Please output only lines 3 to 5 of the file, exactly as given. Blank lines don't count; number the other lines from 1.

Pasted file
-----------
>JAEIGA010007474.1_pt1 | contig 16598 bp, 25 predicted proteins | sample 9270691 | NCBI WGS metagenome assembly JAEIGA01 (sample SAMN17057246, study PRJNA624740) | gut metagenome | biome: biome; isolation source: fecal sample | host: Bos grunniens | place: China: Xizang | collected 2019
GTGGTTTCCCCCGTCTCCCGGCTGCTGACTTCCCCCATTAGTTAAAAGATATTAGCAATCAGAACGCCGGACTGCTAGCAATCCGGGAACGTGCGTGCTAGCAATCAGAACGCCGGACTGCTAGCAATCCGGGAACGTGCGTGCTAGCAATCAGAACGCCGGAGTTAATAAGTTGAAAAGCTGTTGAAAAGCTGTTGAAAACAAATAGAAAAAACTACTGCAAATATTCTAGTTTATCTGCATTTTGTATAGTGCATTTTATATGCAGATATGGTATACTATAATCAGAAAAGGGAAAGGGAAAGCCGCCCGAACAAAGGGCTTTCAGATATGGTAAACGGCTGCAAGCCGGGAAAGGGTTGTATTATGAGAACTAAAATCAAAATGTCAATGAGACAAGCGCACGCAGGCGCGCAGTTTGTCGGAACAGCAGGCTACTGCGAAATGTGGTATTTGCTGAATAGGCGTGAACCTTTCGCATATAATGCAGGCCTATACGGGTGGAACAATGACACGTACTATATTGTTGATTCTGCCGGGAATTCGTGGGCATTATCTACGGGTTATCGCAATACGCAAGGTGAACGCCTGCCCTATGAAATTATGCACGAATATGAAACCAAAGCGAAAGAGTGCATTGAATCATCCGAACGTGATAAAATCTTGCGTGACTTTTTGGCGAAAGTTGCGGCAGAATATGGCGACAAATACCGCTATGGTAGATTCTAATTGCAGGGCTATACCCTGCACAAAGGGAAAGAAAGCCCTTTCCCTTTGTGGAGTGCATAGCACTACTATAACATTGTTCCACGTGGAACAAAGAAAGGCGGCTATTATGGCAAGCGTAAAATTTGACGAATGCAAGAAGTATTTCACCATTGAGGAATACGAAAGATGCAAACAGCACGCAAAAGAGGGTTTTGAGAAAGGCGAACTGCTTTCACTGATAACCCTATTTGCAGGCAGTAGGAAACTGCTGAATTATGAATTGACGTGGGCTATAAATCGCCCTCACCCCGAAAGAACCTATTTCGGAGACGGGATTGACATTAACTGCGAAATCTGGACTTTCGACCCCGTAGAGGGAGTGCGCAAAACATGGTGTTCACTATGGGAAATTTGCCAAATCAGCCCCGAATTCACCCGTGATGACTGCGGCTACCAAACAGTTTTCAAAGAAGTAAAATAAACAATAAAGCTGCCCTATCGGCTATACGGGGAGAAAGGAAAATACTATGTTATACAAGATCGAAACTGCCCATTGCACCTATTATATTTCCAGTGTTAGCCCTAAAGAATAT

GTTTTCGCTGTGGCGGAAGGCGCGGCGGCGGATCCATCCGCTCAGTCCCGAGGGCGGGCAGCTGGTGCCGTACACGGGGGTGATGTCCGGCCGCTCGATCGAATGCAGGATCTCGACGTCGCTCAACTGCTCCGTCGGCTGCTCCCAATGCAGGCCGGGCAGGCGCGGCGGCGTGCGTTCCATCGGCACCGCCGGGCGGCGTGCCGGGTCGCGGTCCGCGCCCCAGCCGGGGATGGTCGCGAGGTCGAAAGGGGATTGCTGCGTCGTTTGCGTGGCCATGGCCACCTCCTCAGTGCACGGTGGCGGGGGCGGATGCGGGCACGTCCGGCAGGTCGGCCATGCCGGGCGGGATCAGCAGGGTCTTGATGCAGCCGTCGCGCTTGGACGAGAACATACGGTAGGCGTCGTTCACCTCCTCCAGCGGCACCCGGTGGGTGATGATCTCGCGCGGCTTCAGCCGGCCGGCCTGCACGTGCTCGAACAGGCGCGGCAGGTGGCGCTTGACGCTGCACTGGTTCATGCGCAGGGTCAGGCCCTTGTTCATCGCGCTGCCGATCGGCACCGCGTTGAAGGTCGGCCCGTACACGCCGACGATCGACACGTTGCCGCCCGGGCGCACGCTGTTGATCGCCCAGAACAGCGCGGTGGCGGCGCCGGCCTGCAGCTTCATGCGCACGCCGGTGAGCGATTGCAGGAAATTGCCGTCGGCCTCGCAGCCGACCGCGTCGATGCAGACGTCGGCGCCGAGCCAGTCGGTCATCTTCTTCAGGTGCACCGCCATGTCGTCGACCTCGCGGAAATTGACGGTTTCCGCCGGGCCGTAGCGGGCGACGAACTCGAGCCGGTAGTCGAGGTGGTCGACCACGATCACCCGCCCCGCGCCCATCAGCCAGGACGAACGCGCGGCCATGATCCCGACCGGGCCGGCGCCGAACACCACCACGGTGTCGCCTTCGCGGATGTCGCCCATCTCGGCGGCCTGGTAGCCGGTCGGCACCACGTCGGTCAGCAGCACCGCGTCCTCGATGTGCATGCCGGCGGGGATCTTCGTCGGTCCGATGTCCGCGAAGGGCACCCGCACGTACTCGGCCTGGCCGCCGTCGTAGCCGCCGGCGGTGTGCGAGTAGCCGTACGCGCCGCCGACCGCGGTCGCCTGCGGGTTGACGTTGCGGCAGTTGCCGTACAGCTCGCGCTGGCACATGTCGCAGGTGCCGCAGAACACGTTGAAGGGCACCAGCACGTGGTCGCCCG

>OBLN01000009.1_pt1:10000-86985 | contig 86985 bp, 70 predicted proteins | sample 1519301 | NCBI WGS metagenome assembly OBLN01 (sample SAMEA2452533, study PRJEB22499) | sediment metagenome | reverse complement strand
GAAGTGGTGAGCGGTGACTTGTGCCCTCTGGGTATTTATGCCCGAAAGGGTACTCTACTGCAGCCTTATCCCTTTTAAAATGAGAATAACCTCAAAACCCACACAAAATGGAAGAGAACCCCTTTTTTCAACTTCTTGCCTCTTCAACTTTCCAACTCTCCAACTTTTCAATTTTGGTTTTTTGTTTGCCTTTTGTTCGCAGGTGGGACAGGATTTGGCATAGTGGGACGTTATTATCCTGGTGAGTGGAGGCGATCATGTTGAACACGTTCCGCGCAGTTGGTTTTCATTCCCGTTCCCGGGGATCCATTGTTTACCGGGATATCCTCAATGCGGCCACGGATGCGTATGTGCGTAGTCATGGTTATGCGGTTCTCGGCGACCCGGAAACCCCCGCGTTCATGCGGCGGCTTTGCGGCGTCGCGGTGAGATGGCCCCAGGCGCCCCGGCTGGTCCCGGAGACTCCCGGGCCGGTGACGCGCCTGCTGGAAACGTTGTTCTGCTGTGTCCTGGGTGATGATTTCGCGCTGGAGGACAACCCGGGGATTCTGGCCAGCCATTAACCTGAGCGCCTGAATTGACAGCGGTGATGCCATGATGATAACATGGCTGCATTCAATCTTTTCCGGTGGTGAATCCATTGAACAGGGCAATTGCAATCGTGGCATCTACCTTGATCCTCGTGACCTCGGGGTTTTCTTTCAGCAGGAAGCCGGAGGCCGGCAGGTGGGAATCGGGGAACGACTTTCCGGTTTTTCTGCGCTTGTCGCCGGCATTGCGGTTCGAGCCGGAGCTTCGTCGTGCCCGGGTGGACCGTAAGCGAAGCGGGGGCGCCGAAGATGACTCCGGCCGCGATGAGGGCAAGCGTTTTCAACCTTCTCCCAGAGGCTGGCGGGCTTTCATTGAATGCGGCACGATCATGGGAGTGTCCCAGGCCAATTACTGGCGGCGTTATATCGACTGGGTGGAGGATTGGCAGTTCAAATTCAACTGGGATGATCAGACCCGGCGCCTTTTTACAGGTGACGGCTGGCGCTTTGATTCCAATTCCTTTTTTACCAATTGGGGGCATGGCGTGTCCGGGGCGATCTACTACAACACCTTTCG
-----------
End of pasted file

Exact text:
GTTTTCGCTGTGGCGGAAGGCGCGGCGGCGGATCCATCCGCTCAGTCCCGAGGGCGGGCAGCTGGTGCCGTACACGGGGGTGATGTCCGGCCGCTCGATCGAATGCAGGATCTCGACGTCGCTCAACTGCTCCGTCGGCTGCTCCCAATGCAGGCCGGGCAGGCGCGGCGGCGTGCGTTCCATCGGCACCGCCGGGCGGCGTGCCGGGTCGCGGTCCGCGCCCCAGCCGGGGATGGTCGCGAGGTCGAAAGGGGATTGCTGCGTCGTTTGCGTGGCCATGGCCACCTCCTCAGTGCACGGTGGCGGGGGCGGATGCGGGCACGTCCGGCAGGTCGGCCATGCCGGGCGGGATCAGCAGGGTCTTGATGCAGCCGTCGCGCTTGGACGAGAACATACGGTAGGCGTCGTTCACCTCCTCCAGCGGCACCCGGTGGGTGATGATCTCGCGCGGCTTCAGCCGGCCGGCCTGCACGTGCTCGAACAGGCGCGGCAGGTGGCGCTTGACGCTGCACTGGTTCATGCGCAGGGTCAGGCCCTTGTTCATCGCGCTGCCGATCGGCACCGCGTTGAAGGTCGGCCCGTACACGCCGACGATCGACACGTTGCCGCCCGGGCGCACGCTGTTGATCGCCCAGAACAGCGCGGTGGCGGCGCCGGCCTGCAGCTTCATGCGCACGCCGGTGAGCGATTGCAGGAAATTGCCGTCGGCCTCGCAGCCGACCGCGTCGATGCAGACGTCGGCGCCGAGCCAGTCGGTCATCTTCTTCAGGTGCACCGCCATGTCGTCGACCTCGCGGAAATTGACGGTTTCCGCCGGGCCGTAGCGGGCGACGAACTCGAGCCGGTAGTCGAGGTGGTCGACCACGATCACCCGCCCCGCGCCCATCAGCCAGGACGAACGCGCGGCCATGATCCCGACCGGGCCGGCGCCGAACACCACCACGGTGTCGCCTTCGCGGATGTCGCCCATCTCGGCGGCCTGGTAGCCGGTCGGCACCACGTCGGTCAGCAGCACCGCGTCCTCGATGTGCATGCCGGCGGGGATCTTCGTCGGTCCGATGTCCGCGAAGGGCACCCGCACGTACTCGGCCTGGCCGCCGTCGTAGCCGCCGGCGGTGTGCGAGTAGCCGTACGCGCCGCCGACCGCGGTCGCCTGCGGGTTGACGTTGCGGCAGTTGCCGTACAGCTCGCGCTGGCACATGTCGCAGGTGCCGCAGAACACGTTGAAGGGCACCAGCACGTGGTCGCCCG

>OBLN01000009.1_pt1:10000-86985 | contig 86985 bp, 70 predicted proteins | sample 1519301 | NCBI WGS metagenome assembly OBLN01 (sample SAMEA2452533, study PRJEB22499) | sediment metagenome | reverse complement strand
GAAGTGGTGAGCGGTGACTTGTGCCCTCTGGGTATTTATGCCCGAAAGGGTACTCTACTGCAGCCTTATCCCTTTTAAAATGAGAATAACCTCAAAACCCACACAAAATGGAAGAGAACCCCTTTTTTCAACTTCTTGCCTCTTCAACTTTCCAACTCTCCAACTTTTCAATTTTGGTTTTTTGTTTGCCTTTTGTTCGCAGGTGGGACAGGATTTGGCATAGTGGGACGTTATTATCCTGGTGAGTGGAGGCGATCATGTTGAACACGTTCCGCGCAGTTGGTTTTCATTCCCGTTCCCGGGGATCCATTGTTTACCGGGATATCCTCAATGCGGCCACGGATGCGTATGTGCGTAGTCATGGTTATGCGGTTCTCGGCGACCCGGAAACCCCCGCGTTCATGCGGCGGCTTTGCGGCGTCGCGGTGAGATGGCCCCAGGCGCCCCGGCTGGTCCCGGAGACTCCCGGGCCGGTGACGCGCCTGCTGGAAACGTTGTTCTGCTGTGTCCTGGGTGATGATTTCGCGCTGGAGGACAACCCGGGGATTCTGGCCAGCCATTAACCTGAGCGCCTGAATTGACAGCGGTGATGCCATGATGATAACATGGCTGCATTCAATCTTTTCCGGTGGTGAATCCATTGAACAGGGCAATTGCAATCGTGGCATCTACCTTGATCCTCGTGACCTCGGGGTTTTCTTTCAGCAGGAAGCCGGAGGCCGGCAGGTGGGAATCGGGGAACGACTTTCCGGTTTTTCTGCGCTTGTCGCCGGCATTGCGGTTCGAGCCGGAGCTTCGTCGTGCCCGGGTGGACCGTAAGCGAAGCGGGGGCGCCGAAGATGACTCCGGCCGCGATGAGGGCAAGCGTTTTCAACCTTCTCCCAGAGGCTGGCGGGCTTTCATTGAATGCGGCACGATCATGGGAGTGTCCCAGGCCAATTACTGGCGGCGTTATATCGACTGGGTGGAGGATTGGCAGTTCAAATTCAACTGGGATGATCAGACCCGGCGCCTTTTTACAGGTGACGGCTGGCGCTTTGATTCCAATTCCTTTTTTACCAATTGGGGGCATGGCGTGTCCGGGGCGATCTACTACAACACCTTTCG